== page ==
When it was announced almost 3 years ago there was a general sense of excitement that we would be playing the Resident Evil 2 remake in the relatively near future. Sure no one expected the game to release in 2015 but we’re now 1/3 of the way through 2018 and have not gotten any new news on the game’s development and that silence is starting to become deadly. So as we get set for another E3 conference in just a few months and the anticipation around new games, both announced and unannounced builds, we have to ask – what the heck happened to the Resident Evil 2 Remake?
It was August 2015 when Capcom made the announcement that Resident Evil 2, one of the most beloved games in the long running franchise would be fully remade ‘from the ground up and be released for the PlayStation 4, Xbox One and PC. At the time no one expected it to be released any time soon but as game announcements go there was a lot of excitement that we would be able to get a first look at the remake soon. But then the weeks, months and years started to tick by with no word on the game or even it’s development. This has gotten some fans worried that maybe Capcom is having a hard time deciding on a direction for the game.
But of course, this is a remake – it shouldn’t need a bold new direction, right? Well considering the current state of the Resident Evil series it might not be so surprising that Capcom is trying to ‘freshen’ up the experience. When it was first released back in 1998, Resident Evil 2 still used the series’ classic ‘tank controls’ that locked you into cinematic camera angles without the ability to control the camera and even changing the ‘direction’ of your character in each new scene. This style would remain the series’ staple until the release of Resident Evil 4 in 2005 and the franchise has not looked back since. Going back to the old ‘tank controls’ today is definitely jarring and it would be hard to imagine Capcom not changing the way we play Resident Evil 2 for its remake. That being said, the ‘over-the-shoulder’ style of Resident Evil 4-5-6 would also seem inappropriate and possible hurt the game’s mood and atmosphere.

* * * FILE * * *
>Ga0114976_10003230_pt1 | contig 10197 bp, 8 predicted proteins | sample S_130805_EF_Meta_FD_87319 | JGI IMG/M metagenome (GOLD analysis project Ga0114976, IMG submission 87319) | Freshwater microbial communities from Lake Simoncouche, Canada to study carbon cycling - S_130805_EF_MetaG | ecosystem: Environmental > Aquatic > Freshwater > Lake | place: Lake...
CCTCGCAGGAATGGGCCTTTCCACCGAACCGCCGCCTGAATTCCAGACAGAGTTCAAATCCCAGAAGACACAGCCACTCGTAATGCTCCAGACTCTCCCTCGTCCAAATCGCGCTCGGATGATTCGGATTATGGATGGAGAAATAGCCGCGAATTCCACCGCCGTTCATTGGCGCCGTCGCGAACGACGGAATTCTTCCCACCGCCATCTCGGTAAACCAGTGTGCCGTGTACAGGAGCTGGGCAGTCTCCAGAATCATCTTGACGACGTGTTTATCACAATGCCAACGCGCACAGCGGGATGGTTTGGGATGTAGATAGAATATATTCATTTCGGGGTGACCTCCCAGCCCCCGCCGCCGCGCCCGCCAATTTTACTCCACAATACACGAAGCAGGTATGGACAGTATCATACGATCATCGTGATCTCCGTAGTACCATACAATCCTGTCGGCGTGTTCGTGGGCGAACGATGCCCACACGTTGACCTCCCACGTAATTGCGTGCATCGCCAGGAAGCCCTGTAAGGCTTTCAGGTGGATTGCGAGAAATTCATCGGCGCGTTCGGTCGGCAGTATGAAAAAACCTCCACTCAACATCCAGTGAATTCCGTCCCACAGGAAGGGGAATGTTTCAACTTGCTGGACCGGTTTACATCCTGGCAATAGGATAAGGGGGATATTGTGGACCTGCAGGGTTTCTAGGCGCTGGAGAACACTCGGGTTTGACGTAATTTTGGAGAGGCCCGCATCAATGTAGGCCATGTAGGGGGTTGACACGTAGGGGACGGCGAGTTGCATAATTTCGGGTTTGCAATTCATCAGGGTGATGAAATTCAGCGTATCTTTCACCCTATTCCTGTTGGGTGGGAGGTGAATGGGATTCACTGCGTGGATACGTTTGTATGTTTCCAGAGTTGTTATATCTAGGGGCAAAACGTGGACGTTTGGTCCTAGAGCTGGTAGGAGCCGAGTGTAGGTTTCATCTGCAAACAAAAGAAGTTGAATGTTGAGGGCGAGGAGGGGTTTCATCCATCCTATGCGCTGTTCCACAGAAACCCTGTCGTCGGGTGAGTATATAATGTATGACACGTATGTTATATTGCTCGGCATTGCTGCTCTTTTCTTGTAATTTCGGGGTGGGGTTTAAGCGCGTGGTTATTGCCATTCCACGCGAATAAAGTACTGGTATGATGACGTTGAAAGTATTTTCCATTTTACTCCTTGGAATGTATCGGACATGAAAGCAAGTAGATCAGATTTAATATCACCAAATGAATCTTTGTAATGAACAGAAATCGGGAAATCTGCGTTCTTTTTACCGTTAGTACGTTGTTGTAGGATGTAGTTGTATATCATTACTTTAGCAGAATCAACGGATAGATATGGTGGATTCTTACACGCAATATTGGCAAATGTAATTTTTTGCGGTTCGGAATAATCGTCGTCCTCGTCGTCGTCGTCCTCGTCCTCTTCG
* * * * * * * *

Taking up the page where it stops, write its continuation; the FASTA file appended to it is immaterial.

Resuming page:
That leaves two possibilities for Capcom to explore. They could go with the style championed by last year’s Resident Evil VII: Biohazard and give the game a cinematic style that also gives the player control. This could work and the fact that both 2 and VII take place in tight, enclosed and claustrophobic settings it does makes sense to use the gameplay of the newer game. But then there’s also a chance that Capcom could be experimenting with something completely new and unseen that could not only make Resident Evil 2 a standout game again but also pave the way for modern remakes of the other early Resident Evil games like the original, Nemesis and Zero. That being said, not matter what gameplay style they choose to go with I highly doubt Capcom would release a ‘new’ tank-control game in 2018 (or later).
Which brings me to my next point – wouldn’t 2018 be the perfect time to release a remake of Resident Evil 2? For one, it’s the 20th anniversary of the game’s original release on the PlayStation and even though we’ve passed the actual release date (January 21st) releasing it in 2018 would make a lot of sense from a PR perspective. Secondly, the Resident Evil series has not been in fans’ good graces for a long time, however the success of Resident Evil VII has changed that. So Capcom could, for the first time, probably in the series’ history follow up a popular release with another. Yet we haven’t heard a peep from Capcom on the remake with just Platinum’s Hideki Kamiya (the original direction) chiming in in recent months that he ‘doesn’t care what Capcom does with the game’ – not exactly a sterling endorsement.
However, this silence on the Resident Evil 2 remake front might be due to technical reasons. When the game was announced the console landscape consisted of the PlayStation 4, Xbox One and Wii U, today neither of those platforms is considered the ‘premium’ console from their companies (though the PS4 and XBO are obviously still very well supported). We now live in a world of ‘native 4K games’ on the PlayStation 4 Pro and Xbox One X and true portable console gaming with the Nintendo Switch – all of which being devices that Capcom has shown strong support for in the past year and have promised to keep supporting in the future, so it’s not impossible that the game’s development has been delayed to accommodate these new systems.
Each day that we don’t hear anything new on the Resident Evil 2 remake is a day that I get more nervous for the final product. Obviously anytime that a beloved game is set for a remake the stakes are raised immensely and I’m sure Capcom wants to get everything right with this one but to have seen nothing, not even a cinematic trailer for the game in almost three years from it’s announcement is bizarre at best. With E3 2018 just a few few months away hopefully we’ll get a proper reveal of the game but until then all we can keep asking is ‘what happened to this game?’